Tuesday, September 16, 2008

Getting to Know Donna Freitas!

Today, we get to know Donna Freitas, author of, The Possibilities of Sainthood, a little bit better... at the end she even reveals a secret!

2k8: So, where do you do most of your writing? What's it look like?

Donna: I write most everything in cafés, and for the last couple of years an Italian café in Manhattan called Tarallucci e Vino. Not only do they make pastries to die for (which, on a daily basis, can become a really bad habit), I think they have the best coffee in the city. I am picky about my coffee!

The best part about Tarallucci, though, is the space—sometimes I sit outside, but in the colder or hottest months, the inside of the restaurant is the long, bright, wide open space that is virtually empty until lunch time. It’s a wonderful place to write and they do not have wifi, which for me is essential to actually getting work done. I will literally go there at 8am, the second it opens, and stay until noon, sometimes 1pm, working. There was actually a point about a year ago that the entire staff at Tarallucci not only knew “my usual” order, but also knew how far along I was in my manuscript!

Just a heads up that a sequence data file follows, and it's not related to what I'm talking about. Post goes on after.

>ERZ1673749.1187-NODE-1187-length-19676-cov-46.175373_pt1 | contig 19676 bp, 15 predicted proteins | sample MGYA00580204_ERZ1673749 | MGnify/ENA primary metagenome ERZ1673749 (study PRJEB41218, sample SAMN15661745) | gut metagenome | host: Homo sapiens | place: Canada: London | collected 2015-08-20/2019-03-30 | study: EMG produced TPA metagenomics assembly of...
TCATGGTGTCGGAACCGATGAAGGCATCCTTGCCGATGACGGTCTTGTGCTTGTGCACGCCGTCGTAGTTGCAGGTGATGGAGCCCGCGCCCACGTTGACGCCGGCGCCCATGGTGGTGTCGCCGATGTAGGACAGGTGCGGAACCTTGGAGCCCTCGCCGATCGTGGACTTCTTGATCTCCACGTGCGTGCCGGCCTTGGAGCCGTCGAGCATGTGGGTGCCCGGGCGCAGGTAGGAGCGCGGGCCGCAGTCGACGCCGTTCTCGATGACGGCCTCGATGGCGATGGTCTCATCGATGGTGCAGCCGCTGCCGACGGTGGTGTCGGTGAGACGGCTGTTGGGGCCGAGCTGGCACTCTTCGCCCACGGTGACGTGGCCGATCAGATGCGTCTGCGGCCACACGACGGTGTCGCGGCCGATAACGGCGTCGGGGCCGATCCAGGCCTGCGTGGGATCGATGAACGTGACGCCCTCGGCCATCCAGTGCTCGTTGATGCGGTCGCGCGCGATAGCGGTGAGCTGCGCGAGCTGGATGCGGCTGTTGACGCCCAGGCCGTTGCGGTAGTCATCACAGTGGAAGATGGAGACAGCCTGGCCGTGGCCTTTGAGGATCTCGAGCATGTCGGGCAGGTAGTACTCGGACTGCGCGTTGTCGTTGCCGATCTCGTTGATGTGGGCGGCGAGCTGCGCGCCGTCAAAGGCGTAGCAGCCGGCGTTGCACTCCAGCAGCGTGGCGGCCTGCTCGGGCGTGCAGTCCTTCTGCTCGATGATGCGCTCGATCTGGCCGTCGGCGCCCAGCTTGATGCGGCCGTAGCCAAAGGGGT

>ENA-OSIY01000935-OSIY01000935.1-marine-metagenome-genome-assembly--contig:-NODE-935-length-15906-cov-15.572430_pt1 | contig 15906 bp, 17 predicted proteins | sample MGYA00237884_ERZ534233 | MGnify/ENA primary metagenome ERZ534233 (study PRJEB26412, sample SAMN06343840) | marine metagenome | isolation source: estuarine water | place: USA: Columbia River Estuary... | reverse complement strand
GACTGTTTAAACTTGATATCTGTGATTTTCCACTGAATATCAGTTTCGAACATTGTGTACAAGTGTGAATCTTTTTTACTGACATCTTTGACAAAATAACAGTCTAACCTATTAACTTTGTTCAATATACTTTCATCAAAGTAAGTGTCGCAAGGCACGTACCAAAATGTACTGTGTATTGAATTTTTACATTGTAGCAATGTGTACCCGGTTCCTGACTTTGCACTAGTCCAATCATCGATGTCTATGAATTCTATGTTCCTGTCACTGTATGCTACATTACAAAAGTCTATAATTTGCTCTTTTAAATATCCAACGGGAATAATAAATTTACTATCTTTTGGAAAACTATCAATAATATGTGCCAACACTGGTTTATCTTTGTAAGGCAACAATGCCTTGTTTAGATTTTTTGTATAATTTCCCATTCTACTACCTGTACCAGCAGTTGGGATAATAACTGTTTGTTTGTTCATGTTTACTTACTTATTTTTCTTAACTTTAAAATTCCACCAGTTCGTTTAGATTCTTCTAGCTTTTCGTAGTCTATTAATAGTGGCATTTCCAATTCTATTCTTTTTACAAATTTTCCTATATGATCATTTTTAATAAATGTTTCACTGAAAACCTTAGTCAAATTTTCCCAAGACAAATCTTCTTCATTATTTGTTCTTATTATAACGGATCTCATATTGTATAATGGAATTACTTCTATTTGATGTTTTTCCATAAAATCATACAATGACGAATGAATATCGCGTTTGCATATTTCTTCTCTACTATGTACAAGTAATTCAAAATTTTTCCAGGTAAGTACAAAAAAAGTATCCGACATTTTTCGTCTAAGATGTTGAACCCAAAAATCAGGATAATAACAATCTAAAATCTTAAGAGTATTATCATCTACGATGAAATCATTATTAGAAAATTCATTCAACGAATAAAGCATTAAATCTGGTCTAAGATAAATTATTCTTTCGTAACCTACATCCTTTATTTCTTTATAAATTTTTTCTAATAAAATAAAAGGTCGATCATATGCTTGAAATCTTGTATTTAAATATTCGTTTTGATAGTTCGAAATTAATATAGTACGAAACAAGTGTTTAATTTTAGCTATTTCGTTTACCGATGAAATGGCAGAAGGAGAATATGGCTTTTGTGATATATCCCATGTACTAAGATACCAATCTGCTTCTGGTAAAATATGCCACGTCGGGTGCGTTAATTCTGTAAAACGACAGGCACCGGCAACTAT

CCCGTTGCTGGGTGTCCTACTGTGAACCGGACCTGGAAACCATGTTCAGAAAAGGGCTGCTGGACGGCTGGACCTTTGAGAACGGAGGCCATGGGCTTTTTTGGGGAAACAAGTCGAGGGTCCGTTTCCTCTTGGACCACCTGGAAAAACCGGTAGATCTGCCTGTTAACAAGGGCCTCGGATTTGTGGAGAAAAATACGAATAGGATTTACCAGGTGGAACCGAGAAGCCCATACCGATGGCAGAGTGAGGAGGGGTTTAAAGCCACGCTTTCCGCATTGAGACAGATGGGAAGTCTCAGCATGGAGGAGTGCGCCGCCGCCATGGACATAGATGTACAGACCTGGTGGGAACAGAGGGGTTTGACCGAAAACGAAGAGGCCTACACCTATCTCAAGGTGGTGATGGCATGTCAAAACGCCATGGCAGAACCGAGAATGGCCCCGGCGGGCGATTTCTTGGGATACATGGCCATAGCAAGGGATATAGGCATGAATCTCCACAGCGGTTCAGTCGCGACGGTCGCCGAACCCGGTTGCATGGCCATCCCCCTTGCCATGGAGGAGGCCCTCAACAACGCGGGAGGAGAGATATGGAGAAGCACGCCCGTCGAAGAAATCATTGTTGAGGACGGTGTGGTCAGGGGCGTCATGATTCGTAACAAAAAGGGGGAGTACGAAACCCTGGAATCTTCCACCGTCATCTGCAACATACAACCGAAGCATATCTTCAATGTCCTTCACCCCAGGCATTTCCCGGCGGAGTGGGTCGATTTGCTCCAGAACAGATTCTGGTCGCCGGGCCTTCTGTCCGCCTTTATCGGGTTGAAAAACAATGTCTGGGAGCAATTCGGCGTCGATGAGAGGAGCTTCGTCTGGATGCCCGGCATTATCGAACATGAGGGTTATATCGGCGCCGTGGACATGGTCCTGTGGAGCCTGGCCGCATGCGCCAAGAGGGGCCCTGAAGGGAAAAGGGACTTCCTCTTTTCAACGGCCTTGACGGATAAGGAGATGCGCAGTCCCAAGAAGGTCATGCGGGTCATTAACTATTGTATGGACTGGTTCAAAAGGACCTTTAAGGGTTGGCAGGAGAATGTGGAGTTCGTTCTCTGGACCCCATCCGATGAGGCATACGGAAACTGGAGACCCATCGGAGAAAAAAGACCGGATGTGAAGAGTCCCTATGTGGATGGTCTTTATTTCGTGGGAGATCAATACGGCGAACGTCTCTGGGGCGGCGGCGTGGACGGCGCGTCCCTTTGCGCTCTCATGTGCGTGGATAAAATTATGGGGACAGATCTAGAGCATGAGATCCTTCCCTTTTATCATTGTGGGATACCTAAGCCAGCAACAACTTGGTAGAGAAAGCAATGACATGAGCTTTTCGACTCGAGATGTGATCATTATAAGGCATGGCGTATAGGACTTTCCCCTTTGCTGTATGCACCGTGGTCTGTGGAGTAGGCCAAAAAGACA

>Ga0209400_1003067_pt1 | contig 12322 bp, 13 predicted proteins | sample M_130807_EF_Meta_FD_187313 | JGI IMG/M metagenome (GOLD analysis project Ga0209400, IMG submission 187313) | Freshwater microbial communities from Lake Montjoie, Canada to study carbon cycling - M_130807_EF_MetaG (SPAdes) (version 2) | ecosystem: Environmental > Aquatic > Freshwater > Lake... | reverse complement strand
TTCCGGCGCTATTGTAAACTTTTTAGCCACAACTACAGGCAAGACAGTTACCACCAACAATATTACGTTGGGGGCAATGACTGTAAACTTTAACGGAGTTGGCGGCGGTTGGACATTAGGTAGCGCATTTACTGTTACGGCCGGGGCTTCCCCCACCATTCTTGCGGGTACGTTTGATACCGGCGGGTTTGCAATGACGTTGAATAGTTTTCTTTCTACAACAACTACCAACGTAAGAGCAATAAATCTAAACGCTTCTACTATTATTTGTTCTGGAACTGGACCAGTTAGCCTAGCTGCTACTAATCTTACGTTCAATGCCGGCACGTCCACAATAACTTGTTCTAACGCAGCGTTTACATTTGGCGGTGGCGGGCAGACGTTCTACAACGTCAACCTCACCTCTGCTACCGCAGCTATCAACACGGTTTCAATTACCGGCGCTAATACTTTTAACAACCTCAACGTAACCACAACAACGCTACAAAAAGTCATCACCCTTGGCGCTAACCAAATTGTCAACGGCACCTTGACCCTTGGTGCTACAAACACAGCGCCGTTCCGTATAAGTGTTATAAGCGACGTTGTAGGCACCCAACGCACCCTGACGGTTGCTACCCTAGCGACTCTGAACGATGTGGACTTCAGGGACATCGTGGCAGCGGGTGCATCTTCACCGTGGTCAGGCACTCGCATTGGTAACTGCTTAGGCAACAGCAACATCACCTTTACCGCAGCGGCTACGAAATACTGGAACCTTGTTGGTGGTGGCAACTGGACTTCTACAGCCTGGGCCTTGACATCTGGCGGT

(2k8 note-- that's where everyone should write!)

2k8: Can you tell us how the book came about? How did you begin writing it?

Donna: The book started out with a line that popped into my head—well, a statement from my protagonist really: “My name is Antonia Lucia Labella and I am an aspiring saint.” It was strange—though I suppose all new ideas for stories come about in rather strange ways—but that one line showed up, I opened my laptop, and the whole story just poured out, especially the romance aspect of the novel—Antonia’s obsessed with getting her first kiss. That, and the Italian family/food part of the story.

Really, what drove me to see the story through, though, to finish it, was Antonia’s voice. I could hear Antonia, clear as a bell, chattering away in my head (I know, it’s possible I should not admit that!), which made it so much fun to write. She sort of wouldn’t leave me alone until the story was done—in a good way.

2k8: And how did it find a publisher? Where were you when you got The Call? Give us the real dirt!

Donna: Well, this is kind of a funny story. I still cannot believe I ended up with my editor, Frances Foster, at FSG and here is why.